“Rumor has it I’m a ruthless bastard,” he said casually.
“I’ve heard. Should I be scared?”
“You tell me.”
She could remember everything about being with Nic—the way he touched her, the way he kissed, the scent of his skin. She knew the boy he had been, but not the man. What was the same and what had changed? Or did it matter?
Ruthless bastard or not, she wanted the money.
“I don’t scare easily these days.” She pushed the proposal toward him. “Look it over and tell me what you think.”
He rested his hand on the leather cover but didn’t open it. “How much?”
The butterflies appeared in her stomach and began to fly in formation. She thought they might be practicing touch-and-go landings. Her mouth got dry, her palms got wet, and the room lurched once for good measure.
“A million dollars.”
Nic didn’t react in any way—at least not on the outside. He didn’t blink, didn’t shift in his seat; he didn’t even smile. But on the inside, his mild amusement and intrigue turned to impressed amazement. Brenna had gone and got herself some balls.
He pulled his wallet from his back pocket and fingered the bills. “You want that in twenties?”
“I’m not in a position to be picky. Twenties are fine.”
“I don’t think I have that much with me today.”
She watched him, her big eyes betraying her nervousness. She was at the end of the line and they both knew it. If he turned her down, she wouldn’t get her loan. Any dreams of starting her own label would be squashed. Oh, sure, she could buy a few tons of grapes on the open market, borrow equipment, and set up a few dozen cheap barrels in a garage somewhere. She might get a loyal following, a little notice, maybe a write-up in Wine Spectator. But without an infusion of cash, she would never have the chance to make it big.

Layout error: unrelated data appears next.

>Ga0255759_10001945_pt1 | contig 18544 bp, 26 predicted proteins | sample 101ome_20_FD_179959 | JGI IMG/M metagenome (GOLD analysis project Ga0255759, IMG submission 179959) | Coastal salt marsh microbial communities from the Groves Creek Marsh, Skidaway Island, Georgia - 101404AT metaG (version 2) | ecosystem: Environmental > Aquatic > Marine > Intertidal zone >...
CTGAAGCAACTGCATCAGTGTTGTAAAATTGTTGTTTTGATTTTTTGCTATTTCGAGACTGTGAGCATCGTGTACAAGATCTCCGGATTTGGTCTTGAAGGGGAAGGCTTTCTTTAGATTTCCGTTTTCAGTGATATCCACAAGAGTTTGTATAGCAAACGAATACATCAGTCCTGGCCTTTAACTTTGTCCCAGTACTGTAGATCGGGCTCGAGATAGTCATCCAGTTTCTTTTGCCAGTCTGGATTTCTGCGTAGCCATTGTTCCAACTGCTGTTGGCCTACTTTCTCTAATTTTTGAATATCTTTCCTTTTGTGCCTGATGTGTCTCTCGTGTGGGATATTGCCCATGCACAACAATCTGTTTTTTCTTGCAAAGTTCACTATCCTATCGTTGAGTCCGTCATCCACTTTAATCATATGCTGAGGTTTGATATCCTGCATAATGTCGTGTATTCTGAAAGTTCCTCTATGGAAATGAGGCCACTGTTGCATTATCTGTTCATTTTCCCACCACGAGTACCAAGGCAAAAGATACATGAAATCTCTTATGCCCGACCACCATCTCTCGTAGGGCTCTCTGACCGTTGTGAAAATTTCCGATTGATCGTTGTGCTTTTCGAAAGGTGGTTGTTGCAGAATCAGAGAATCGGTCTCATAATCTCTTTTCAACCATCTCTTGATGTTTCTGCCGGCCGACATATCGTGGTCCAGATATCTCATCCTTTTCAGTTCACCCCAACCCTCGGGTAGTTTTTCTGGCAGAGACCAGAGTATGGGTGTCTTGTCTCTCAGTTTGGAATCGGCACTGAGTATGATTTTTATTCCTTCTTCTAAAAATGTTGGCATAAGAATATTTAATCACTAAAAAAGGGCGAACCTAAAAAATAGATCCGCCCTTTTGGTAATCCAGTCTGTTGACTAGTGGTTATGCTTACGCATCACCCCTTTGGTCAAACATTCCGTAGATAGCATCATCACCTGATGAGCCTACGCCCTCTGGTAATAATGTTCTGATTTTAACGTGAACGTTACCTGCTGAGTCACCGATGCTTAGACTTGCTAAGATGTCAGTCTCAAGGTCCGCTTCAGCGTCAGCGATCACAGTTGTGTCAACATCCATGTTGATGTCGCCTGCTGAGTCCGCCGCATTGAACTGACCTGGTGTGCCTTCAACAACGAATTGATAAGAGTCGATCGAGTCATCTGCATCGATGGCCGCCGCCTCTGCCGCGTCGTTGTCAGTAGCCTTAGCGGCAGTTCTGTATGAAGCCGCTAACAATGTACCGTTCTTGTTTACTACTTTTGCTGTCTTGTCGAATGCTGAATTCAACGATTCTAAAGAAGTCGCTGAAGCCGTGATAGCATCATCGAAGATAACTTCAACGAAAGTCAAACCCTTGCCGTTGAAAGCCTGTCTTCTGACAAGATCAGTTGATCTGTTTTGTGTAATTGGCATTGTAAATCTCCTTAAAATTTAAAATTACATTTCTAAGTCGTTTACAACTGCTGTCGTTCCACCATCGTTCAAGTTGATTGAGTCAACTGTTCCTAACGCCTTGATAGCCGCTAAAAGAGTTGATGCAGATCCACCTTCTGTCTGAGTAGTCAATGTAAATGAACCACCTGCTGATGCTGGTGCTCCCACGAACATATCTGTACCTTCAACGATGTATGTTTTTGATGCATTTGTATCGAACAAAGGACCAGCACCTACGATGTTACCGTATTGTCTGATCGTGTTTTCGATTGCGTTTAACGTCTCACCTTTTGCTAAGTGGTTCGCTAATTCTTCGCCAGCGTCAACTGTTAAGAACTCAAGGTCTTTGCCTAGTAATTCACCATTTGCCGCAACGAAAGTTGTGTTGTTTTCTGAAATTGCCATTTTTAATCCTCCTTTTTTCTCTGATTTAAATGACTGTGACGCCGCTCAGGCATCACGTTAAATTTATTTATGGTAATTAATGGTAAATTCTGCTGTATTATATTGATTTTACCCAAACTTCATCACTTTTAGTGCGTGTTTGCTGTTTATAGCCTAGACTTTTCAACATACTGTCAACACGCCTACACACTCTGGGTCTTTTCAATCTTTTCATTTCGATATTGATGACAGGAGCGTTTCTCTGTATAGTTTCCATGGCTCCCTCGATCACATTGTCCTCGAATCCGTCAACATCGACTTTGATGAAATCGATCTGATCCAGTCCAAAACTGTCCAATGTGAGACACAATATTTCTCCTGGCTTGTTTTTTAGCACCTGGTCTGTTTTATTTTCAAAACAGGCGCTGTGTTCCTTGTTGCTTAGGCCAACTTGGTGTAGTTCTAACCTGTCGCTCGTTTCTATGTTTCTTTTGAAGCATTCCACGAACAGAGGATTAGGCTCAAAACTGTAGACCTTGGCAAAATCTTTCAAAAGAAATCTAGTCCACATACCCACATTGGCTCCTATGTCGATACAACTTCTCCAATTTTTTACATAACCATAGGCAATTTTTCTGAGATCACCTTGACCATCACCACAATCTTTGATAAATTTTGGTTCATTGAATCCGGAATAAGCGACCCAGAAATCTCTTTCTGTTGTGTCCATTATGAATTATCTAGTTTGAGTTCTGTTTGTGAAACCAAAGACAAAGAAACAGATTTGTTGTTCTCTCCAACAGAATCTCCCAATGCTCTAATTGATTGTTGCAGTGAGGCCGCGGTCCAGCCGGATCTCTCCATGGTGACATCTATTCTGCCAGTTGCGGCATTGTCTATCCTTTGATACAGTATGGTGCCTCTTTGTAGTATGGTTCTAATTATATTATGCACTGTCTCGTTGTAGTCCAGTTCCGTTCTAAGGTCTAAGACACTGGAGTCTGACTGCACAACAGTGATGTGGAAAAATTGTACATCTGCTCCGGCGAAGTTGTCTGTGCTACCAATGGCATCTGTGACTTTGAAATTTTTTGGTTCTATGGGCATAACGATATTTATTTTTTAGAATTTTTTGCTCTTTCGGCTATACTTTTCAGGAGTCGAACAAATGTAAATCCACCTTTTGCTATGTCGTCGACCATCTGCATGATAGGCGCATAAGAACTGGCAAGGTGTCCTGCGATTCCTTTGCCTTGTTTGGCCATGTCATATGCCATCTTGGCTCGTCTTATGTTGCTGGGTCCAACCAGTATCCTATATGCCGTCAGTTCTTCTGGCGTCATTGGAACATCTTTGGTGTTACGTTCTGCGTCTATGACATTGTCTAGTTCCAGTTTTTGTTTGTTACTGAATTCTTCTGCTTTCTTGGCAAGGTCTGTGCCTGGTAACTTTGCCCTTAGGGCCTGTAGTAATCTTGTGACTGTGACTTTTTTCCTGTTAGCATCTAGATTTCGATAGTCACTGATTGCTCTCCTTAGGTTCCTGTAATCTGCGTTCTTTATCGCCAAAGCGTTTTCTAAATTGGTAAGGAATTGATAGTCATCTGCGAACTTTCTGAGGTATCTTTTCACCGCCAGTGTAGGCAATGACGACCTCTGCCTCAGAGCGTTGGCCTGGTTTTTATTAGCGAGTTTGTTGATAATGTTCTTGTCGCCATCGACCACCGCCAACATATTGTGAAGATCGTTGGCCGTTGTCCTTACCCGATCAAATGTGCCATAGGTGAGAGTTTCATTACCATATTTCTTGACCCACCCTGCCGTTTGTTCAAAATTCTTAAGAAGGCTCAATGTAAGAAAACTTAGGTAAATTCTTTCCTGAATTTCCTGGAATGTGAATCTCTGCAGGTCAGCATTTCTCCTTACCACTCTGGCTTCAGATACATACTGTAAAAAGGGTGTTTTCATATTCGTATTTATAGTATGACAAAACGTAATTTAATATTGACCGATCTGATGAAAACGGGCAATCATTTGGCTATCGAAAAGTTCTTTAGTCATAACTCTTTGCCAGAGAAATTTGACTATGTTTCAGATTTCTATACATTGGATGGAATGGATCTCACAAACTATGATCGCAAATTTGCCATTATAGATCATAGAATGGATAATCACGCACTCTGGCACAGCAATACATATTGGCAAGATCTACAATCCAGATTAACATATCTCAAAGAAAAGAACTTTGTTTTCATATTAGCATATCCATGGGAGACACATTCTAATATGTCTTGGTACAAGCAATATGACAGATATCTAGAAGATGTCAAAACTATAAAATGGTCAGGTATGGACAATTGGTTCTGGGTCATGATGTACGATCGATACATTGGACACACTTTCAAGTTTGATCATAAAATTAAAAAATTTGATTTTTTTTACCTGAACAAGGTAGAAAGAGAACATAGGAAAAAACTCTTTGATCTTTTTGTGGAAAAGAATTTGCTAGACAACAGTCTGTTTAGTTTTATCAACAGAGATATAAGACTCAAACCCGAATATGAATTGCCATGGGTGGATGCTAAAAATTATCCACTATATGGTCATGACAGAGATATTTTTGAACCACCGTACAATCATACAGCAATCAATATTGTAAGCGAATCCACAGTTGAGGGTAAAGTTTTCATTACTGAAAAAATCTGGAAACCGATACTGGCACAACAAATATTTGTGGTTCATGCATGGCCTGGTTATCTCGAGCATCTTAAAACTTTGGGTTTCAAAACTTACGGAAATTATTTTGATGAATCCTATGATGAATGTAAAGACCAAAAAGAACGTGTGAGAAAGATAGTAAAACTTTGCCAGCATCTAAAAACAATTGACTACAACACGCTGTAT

Not that he gave a damn about that. What mattered to him were his goals. How did her request fit into the big picture?
He rose and circled the desk until he stood in front of her, then he leaned against the surface, his arms folded over his chest. It was a position designed to intimidate. To challenge.
Brenna reacted by uncrossing, then recrossing her legs. In the silence of the office the sound of her silk stockings brushing and shifting grated against his ears. He found himself watching the movement, staring at the hem of her skirt, picturing her thighs underneath. And above her thighs?
Paradise. At least that’s what her body had been ten years ago. Dark, slick, secret—the road to redemption. Instead she’d steered him right to hell. Because of her, he’d been sent away from his home. He’d been exiled, abandoned, and written off for dead.
Unfortunately, the reminder didn’t do a damn thing for the unexpected tension crawling through him. He tore his gaze away before he distracted himself with the wrong kind of memories.
“I’m not saying no,” he told her.
She sprang to her feet, which put her less than a foot in front of him. Close enough for him to see the various shades of gold and brown that made up her irises, and the tiny scar by the corner of her mouth. Close enough for her perfume to invade his personal space. The scent was different; his reaction to it was not. Long-forgotten heat awoke, stretched, and went searching for sustenance.
He ignored the temperature and the hunger. This was not the right time nor the place, and she was sure as hell not the right woman.